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#AxisOfEasy 149: Facebook rebrands Libra as Novi to try again

by on June 9, 2020

Weekly Axis Of Easy #149


Last Week’s Quote was “Uncertainty is an uncomfortable position. But certainty is an absurd one”  winner was Michael Sierchio

This Week’s Quote:  “Emergencies have always been the pretext on which the safeguards of the individual have been eroded” …by ???

THE RULES: No searching up the answer, must be posted to the blog.

The Prize:  First person to post the correct answer gets their next domain or hosting renewal on us.


We have launched AxisOfEasy.com!  Please help us get the word out and tell your friends and colleagues to check out the new website portal and subscribe to our various tendrils there.

Podcast:  Axis Of Easy #149

In this issue:

  • Facebook rebrands Libra as Novi to try again
  • The Romanian criminal cartel that stole over 1B via ATM skimming
  • Class action lawsuit against Google over private browser tracking
  • Canadian telco’s spurn Huawei and go with alternatives for 5G
  • New service pinpoints your email before you submit any data
  • Amazon bans (then allows) book that challenges Coronavirus narrative
  • The inevitable narrative wars around the #GeorgeFloyd protests
  • AxisOfEasy Salon 7: Nevermind the influencers, here come the revolts.

Facebook rebrands Libra as Novi to try again

So far, Facebook’s attempt to rebrand their failed Libra initiative has flown under my radar.  Maybe everybody’s.  When Facebook came out last year I wrote at length on why the idea of Facebook coming out with their own crypto-currency was a terrifying prospect to nation states in general, and why it was no surprise when governments moved quickly to shut them down.  In AxisOfEasy 117 we detailed how the Senate all but extorted the various constituents of the Libra Council to drop out or face investigations for their roles in distributing child pr0n (yes, really).

And in case I’m sounding too sympathetic to Facebook, note that Charles, Jesse and I have spent multiple episodes of our AxisOfEasy Salon’s analyzing how much it would suck if the successors to our currently failing institutions turn out to be the likes of Google, Facebook and Amazon.We’re basically talking about two overwhelmingly huge and self-serving, venal entities (nation states and Big Tech platforms), duking it out for hegemony over everybody else.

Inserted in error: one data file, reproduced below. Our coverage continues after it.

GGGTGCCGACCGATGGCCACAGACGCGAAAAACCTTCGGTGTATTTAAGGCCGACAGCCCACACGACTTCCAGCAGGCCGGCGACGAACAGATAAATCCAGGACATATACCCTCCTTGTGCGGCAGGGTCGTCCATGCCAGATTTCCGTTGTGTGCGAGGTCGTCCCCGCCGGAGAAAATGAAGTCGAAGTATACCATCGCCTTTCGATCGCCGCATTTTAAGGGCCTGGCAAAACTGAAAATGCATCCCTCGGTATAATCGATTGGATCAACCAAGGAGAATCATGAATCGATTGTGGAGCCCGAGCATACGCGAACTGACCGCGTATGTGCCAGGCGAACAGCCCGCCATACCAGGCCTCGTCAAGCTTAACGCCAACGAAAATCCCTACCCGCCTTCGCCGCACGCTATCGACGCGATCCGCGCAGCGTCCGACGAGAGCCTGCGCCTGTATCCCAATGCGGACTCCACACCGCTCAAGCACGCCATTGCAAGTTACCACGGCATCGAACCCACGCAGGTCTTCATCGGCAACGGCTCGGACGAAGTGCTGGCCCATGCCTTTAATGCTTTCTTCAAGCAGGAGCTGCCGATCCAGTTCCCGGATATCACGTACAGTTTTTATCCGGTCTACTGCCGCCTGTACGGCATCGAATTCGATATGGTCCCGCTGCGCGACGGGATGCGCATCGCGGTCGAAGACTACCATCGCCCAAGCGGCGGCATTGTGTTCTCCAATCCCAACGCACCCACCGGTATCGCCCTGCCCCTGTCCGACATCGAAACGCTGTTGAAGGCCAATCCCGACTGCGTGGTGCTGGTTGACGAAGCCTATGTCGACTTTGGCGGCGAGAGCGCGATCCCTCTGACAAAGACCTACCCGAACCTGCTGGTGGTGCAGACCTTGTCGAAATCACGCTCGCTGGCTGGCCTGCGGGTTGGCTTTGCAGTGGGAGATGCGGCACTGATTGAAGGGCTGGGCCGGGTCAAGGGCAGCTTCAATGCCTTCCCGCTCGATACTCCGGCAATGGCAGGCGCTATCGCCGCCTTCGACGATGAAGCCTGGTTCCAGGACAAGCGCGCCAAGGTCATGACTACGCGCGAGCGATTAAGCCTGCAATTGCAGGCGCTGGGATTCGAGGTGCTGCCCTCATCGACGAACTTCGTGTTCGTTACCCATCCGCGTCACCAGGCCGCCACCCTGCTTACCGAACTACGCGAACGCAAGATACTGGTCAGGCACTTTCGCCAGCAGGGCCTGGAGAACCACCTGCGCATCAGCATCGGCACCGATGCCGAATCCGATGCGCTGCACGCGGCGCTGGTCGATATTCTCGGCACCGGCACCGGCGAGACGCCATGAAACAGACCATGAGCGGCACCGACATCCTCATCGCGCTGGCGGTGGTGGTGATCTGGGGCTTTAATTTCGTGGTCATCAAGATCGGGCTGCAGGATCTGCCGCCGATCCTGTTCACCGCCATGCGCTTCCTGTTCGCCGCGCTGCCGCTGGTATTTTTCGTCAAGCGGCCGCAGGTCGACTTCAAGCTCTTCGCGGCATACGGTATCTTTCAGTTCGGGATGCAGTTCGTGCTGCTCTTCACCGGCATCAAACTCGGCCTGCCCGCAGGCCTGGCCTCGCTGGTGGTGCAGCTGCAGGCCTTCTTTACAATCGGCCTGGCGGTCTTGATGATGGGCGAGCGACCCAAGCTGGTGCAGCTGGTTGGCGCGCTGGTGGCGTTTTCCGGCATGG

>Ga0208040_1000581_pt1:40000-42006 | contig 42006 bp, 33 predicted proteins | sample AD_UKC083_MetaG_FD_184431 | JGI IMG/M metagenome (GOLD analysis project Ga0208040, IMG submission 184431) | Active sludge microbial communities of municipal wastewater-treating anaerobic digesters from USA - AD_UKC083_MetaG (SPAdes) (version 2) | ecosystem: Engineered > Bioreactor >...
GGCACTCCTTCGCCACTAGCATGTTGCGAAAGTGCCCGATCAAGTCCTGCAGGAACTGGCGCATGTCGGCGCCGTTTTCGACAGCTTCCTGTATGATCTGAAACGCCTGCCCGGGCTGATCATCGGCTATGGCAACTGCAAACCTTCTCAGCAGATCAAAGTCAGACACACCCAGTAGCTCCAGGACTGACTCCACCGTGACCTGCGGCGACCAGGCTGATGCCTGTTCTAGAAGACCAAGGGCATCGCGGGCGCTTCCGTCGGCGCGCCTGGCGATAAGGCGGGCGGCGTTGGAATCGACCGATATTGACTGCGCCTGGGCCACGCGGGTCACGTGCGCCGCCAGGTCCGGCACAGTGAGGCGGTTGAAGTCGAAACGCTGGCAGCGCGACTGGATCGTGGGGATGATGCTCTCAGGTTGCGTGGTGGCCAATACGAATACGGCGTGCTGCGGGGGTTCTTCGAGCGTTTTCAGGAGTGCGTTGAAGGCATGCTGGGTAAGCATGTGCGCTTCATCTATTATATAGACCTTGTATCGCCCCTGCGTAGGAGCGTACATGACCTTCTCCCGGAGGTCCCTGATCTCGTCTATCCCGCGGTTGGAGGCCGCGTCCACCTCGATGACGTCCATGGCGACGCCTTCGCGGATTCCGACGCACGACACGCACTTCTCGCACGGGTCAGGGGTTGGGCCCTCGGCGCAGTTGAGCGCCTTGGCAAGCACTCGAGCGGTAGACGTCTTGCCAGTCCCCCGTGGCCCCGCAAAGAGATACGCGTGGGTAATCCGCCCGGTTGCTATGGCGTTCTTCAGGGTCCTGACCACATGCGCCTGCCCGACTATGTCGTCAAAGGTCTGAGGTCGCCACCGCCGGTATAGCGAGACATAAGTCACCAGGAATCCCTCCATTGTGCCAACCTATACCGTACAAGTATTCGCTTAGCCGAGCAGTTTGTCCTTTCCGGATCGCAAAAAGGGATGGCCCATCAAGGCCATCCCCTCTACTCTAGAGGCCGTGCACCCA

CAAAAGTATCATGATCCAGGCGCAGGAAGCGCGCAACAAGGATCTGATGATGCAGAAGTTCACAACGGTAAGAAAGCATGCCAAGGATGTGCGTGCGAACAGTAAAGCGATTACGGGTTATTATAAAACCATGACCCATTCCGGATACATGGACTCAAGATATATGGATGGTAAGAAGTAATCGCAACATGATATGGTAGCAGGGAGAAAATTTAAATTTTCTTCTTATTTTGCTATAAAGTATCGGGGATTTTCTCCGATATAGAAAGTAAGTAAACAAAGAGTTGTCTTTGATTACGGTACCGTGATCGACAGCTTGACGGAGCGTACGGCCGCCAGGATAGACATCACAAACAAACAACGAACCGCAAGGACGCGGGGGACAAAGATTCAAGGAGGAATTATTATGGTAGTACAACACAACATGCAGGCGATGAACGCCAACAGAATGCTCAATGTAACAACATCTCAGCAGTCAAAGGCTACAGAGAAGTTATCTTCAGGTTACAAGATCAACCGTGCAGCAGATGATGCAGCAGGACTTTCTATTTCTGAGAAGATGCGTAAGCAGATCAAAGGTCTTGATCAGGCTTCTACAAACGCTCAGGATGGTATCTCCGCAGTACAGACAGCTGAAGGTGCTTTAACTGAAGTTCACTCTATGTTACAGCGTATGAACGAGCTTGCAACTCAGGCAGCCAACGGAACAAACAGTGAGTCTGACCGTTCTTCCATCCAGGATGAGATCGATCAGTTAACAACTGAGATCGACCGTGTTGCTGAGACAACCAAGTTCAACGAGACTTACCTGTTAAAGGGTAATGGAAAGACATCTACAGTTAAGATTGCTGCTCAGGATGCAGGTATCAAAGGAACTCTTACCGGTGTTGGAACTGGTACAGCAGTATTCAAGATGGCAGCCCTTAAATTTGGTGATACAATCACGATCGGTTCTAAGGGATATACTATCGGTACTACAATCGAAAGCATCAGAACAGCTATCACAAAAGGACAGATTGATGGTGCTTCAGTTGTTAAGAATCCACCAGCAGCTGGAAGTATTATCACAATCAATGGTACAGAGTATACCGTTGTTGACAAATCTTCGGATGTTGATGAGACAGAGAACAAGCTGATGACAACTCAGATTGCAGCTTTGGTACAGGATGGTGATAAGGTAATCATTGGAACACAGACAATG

It was by pure fluke that I caught an article Facebook Novi & Surveillance Finance by UK developer Stephen Diehl.  All other references in the news about Facebook’s rebranding under the “Novi” label frame it as a benign brand overhaul of Facebook’s proposed crypto wallet.  Only this article continues on the theme of what the ramifications are for the rest of us under a regime of Big Tech autonomous digital currencies like Libra, Novi.

“Facebook’s latest attempt to infiltrate the financial services sector has seen the rebranding of their Libra cryptocurrency project into the new Facebook brand Novi. Last year this release was widely criticized by both regulators and the technology industry. After the initial announcement and code drop last year, the Libra name has been dragged through the mud by the press due to the project’s complete disdain for compliance, horrific privacy implications, and bizarre code architecture. However, nothing about this project has changed in any meaningful way and its intentions are just as insidious as they were last year. Novi is an attempt to build a large global data mining project on consumer financial data. If the Facebook Novi project is allowed to launch, it has the potential to create conflicts of interest which rival the 2018 Cambridge Analytica scandal.”

As I frequently do observe in those aforementioned AoE Salons:  For a significant portion of the population, if they become inculcated to using a digital currency built-in to something like Facebook, their Facebook login and account will become a more significant and relevant component of their day-to-day lives than their government issued passport (this is even more true today, now that we are being conditioned to accept that travel will be a luxury for important people only under The New Normal). 

Amid that tension between nation states and Big Tech platforms, the Novi initiative illustrates a likely working simpatico between them, a vice between which the privacy and autonomy of individual citizens will be squeezed….

“While the United States struggles with social unrest and Zuckerberg cozies up to the Trump administration for favours, the Novi project is business as usual. The executives are right now trying to weasel through the requirements across the US and Europe to put this new project into place. Regulators are being asked to allow Facebook to quietly construct a massive data mining apparatus on top of the American and European financial systems. This new move would allow Facebook directly into the most personal data of citizens. As has always been the business model of Facebook, user data will at best be sold off to Novi consortia members, monetised for advertisers, and at worst used for the same political purposes as we saw in 2018.”

I do encourage you to read the article in full and forward to your circles.

Read: https://www.stephendiehl.com/posts/novi.html